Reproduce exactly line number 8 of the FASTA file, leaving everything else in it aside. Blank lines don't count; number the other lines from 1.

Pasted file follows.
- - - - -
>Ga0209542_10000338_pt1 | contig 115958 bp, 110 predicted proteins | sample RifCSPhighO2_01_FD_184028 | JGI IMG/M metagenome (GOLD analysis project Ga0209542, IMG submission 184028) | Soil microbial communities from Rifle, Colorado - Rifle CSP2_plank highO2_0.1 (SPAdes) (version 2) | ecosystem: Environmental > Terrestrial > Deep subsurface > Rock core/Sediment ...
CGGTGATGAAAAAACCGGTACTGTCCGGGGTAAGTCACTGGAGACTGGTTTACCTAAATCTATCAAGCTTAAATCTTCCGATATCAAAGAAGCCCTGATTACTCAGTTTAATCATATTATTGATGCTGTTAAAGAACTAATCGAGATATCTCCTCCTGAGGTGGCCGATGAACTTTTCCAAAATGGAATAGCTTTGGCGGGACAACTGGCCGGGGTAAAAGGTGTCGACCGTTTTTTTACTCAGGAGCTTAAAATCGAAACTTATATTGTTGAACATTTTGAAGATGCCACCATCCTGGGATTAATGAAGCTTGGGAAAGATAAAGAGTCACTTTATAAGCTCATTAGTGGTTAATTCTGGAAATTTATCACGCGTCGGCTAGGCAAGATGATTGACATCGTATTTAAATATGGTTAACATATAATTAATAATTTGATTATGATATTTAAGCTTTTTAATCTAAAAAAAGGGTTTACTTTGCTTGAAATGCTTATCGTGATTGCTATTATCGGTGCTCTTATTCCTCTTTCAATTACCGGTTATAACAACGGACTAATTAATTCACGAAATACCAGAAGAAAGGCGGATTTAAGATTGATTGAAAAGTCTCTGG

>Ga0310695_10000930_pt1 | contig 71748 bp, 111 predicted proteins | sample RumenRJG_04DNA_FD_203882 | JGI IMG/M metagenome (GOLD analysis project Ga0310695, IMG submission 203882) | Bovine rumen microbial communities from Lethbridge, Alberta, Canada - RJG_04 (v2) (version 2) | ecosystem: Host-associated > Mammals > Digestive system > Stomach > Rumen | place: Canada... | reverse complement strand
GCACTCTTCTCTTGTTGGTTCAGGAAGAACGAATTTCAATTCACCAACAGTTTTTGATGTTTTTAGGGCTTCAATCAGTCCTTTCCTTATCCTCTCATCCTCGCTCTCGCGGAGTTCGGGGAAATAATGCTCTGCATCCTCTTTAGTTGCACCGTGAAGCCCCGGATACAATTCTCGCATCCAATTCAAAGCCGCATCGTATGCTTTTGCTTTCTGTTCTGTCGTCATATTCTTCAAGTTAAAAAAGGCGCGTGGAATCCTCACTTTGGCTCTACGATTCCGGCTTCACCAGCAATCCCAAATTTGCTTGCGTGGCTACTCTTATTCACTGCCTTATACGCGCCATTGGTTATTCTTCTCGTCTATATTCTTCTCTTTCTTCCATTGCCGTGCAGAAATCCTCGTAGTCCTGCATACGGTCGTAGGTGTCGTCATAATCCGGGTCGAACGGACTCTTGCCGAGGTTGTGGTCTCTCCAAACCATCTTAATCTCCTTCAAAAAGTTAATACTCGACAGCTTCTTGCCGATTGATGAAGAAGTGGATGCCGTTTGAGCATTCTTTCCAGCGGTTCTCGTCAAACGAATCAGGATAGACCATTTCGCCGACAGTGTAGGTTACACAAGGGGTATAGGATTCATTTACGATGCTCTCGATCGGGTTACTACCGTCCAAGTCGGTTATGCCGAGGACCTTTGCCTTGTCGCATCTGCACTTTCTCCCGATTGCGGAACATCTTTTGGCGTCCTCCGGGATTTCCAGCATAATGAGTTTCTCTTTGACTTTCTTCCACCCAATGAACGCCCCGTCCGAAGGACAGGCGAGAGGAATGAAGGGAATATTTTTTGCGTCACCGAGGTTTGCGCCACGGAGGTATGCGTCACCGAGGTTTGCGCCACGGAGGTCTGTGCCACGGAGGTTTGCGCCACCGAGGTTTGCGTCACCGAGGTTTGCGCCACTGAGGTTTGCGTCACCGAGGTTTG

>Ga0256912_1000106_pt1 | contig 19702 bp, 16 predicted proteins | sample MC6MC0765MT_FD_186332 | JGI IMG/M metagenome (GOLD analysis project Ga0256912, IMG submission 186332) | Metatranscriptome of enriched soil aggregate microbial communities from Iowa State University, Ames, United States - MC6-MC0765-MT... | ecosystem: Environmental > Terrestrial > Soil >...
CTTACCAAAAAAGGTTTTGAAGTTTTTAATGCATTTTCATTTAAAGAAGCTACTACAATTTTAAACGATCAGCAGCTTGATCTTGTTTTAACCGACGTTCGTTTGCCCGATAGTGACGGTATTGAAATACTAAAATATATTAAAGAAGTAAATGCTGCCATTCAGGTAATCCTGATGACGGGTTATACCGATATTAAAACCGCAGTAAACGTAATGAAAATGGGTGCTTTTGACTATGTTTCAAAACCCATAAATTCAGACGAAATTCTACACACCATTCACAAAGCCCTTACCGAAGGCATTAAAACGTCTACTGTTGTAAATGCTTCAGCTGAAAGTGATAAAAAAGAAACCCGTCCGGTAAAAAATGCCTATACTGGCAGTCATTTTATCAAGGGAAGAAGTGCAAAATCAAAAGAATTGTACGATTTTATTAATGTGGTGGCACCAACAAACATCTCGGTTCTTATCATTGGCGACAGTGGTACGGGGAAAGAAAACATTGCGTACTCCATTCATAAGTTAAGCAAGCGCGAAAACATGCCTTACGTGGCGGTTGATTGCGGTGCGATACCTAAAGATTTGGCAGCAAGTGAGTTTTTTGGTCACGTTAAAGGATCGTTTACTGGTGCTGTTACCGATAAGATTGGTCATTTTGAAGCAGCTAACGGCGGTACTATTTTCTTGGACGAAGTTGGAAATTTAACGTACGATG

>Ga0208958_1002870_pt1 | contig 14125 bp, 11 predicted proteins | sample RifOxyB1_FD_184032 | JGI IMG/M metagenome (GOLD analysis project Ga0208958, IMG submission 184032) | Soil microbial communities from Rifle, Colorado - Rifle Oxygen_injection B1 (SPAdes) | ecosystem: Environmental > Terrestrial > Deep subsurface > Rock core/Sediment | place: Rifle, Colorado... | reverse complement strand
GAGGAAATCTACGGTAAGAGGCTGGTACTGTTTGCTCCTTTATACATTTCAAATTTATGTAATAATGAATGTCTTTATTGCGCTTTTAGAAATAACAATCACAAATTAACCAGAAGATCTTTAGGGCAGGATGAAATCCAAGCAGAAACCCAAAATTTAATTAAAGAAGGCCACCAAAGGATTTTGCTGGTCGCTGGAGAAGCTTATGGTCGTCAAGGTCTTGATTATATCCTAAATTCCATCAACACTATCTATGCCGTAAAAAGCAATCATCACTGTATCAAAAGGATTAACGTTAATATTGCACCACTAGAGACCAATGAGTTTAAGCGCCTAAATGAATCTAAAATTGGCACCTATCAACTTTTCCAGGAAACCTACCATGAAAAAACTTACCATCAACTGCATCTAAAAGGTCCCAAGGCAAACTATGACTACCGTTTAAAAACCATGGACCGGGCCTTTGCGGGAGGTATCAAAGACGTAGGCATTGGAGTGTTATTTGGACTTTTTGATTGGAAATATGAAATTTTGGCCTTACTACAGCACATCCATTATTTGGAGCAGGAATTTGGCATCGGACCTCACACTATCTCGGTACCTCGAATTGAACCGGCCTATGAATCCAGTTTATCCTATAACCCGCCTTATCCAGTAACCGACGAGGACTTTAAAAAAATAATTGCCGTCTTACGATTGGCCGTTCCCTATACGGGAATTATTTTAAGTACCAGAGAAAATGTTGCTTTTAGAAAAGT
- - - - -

GAGGAAATCTACGGTAAGAGGCTGGTACTGTTTGCTCCTTTATACATTTCAAATTTATGTAATAATGAATGTCTTTATTGCGCTTTTAGAAATAACAATCACAAATTAACCAGAAGATCTTTAGGGCAGGATGAAATCCAAGCAGAAACCCAAAATTTAATTAAAGAAGGCCACCAAAGGATTTTGCTGGTCGCTGGAGAAGCTTATGGTCGTCAAGGTCTTGATTATATCCTAAATTCCATCAACACTATCTATGCCGTAAAAAGCAATCATCACTGTATCAAAAGGATTAACGTTAATATTGCACCACTAGAGACCAATGAGTTTAAGCGCCTAAATGAATCTAAAATTGGCACCTATCAACTTTTCCAGGAAACCTACCATGAAAAAACTTACCATCAACTGCATCTAAAAGGTCCCAAGGCAAACTATGACTACCGTTTAAAAACCATGGACCGGGCCTTTGCGGGAGGTATCAAAGACGTAGGCATTGGAGTGTTATTTGGACTTTTTGATTGGAAATATGAAATTTTGGCCTTACTACAGCACATCCATTATTTGGAGCAGGAATTTGGCATCGGACCTCACACTATCTCGGTACCTCGAATTGAACCGGCCTATGAATCCAGTTTATCCTATAACCCGCCTTATCCAGTAACCGACGAGGACTTTAAAAAAATAATTGCCGTCTTACGATTGGCCGTTCCCTATACGGGAATTATTTTAAGTACCAGAGAAAATGTTGCTTTTAGAAAAGT